Andreas W. Tilp, lawyer of the plaintiff, waits for the opening of a lawsuit against Volkswagen on compensation for the losses of shareholders caused by the Diesel scandal at the higher regional court in Braunschweig, northern Germany, Monday, Sept. 10, 2018. (Swen Pfoertner/dpa via AP)
Trial proceedings have begun in the lawsuit brought against Volkswagen by investors alleging the company did not give them timely notice of its scandal over cars rigged to cheat on diesel emissions tests.
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Investors are seeking almost 9 billion euros ($10.4 billion), saying Volkswagen didn't give them the information they needed to decide what to do with their shares before the scandal became public. The U.S. Environmental Protection agency accused Volkswagen in September 2015 of manipulating diesel emissions, sending the shares sharply lower.
The case opening Monday in front of the higher regional court in Braunschweig involves claims from investors that will serve as a model for further cases, the dpa news agency reported. The model case involves claims of 4 billion euros from Deka Investments and other shareholders. Proceedings are being held in a convention hall due to the number of participants and high public interest.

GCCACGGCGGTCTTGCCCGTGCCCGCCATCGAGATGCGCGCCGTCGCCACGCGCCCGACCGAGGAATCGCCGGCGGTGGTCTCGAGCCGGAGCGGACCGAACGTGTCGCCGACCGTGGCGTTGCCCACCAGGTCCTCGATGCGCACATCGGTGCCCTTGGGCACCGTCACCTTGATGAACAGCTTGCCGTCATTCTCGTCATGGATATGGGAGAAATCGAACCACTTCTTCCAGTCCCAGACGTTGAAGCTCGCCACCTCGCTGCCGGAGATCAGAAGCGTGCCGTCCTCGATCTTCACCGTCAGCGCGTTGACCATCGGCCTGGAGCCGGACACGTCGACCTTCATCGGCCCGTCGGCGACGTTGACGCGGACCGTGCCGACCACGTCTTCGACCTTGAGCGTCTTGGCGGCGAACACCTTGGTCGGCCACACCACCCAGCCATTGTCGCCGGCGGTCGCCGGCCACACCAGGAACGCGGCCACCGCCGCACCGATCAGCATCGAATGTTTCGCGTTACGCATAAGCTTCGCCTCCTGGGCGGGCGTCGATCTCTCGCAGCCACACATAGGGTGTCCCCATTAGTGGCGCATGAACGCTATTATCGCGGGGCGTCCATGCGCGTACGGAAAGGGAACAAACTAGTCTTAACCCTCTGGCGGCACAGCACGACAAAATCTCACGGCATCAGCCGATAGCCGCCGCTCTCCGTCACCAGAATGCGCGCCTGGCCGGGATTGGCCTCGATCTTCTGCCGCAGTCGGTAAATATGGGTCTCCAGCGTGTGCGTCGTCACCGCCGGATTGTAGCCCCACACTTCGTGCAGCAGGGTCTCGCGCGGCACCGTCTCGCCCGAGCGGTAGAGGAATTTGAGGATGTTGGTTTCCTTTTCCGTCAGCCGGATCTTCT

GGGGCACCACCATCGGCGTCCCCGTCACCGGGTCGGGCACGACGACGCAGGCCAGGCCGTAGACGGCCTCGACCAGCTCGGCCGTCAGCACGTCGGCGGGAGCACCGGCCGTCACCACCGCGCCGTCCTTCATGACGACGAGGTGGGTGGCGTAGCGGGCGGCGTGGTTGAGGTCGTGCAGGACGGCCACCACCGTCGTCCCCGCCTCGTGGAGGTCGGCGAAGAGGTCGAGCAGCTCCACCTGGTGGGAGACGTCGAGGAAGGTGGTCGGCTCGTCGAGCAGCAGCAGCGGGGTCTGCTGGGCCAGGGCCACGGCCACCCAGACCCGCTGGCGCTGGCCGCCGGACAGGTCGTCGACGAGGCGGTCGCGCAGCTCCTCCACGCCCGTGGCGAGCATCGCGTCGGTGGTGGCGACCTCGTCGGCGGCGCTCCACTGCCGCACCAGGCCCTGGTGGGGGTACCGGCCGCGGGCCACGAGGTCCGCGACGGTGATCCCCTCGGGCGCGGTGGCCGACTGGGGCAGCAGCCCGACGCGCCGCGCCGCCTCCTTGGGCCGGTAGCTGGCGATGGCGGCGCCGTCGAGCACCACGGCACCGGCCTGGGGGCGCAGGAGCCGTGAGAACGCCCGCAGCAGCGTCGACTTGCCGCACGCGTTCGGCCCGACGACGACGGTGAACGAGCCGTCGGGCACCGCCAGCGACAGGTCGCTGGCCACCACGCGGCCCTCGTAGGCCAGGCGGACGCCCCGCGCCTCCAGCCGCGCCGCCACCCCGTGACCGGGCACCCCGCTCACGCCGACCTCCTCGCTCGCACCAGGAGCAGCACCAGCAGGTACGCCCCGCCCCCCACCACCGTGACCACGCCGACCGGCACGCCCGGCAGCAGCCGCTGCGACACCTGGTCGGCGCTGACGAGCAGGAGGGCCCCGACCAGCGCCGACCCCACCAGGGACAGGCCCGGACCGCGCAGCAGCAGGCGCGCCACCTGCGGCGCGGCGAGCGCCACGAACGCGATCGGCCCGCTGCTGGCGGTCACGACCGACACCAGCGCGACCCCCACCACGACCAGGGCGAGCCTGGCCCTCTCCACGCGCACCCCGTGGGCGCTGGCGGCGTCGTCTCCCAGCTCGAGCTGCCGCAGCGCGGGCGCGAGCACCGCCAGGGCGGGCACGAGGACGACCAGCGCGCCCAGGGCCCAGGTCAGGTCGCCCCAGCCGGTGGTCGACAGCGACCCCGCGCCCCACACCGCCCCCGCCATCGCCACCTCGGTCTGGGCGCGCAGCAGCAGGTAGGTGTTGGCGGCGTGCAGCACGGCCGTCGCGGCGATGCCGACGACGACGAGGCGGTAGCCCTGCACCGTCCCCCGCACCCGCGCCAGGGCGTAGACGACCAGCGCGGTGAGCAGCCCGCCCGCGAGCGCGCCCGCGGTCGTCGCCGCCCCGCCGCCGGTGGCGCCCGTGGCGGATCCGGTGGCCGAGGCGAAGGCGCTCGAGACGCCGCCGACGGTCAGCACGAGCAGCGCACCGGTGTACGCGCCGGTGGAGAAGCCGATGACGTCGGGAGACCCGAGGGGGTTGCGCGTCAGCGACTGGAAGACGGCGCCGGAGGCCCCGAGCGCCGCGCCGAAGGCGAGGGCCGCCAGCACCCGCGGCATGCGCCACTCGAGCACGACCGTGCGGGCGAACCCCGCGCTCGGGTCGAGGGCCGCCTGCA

The company says it met its duty to inform investors in time.
In a setback for investors, Presiding Judge Christian Jaede indicated that claims involving company actions before the middle of 2012 could be excluded. Attorneys for the investors had argued that company's behavior as far back as June 2008 should be considered, arguing Volkswagen knew then that its diesel technology was flawed.
The company has argued that previous industry cases of emissions violations had been settled with more modest penalties and that top management did not know it would face a sweeping violation notice that cost it billions and severely damaged the companies' reputation.
Volkswagen has admitted rigging engine control software in the U.S. to turn down emissions controls when vehicles were not being tested. That way they passed certification tests but spewed up to 40 times the U.S. limit of harmful nitrous oxides during every day driving.
The company pleaded guilty and agreed to pay $4.3 billion in fines and penalties. Two executives were jailed in the U.S. and the company's former CEO, Martin Winterkorn, was charged with wire fraud and conspiring to violate the Clean Air Act but cannot be extradited from Germany. A criminal investigation is still ongoing in Germany.
In all, the company has set aside 27.4 billion euros ($31.7 billion) for fines, settlements, recalls and buybacks.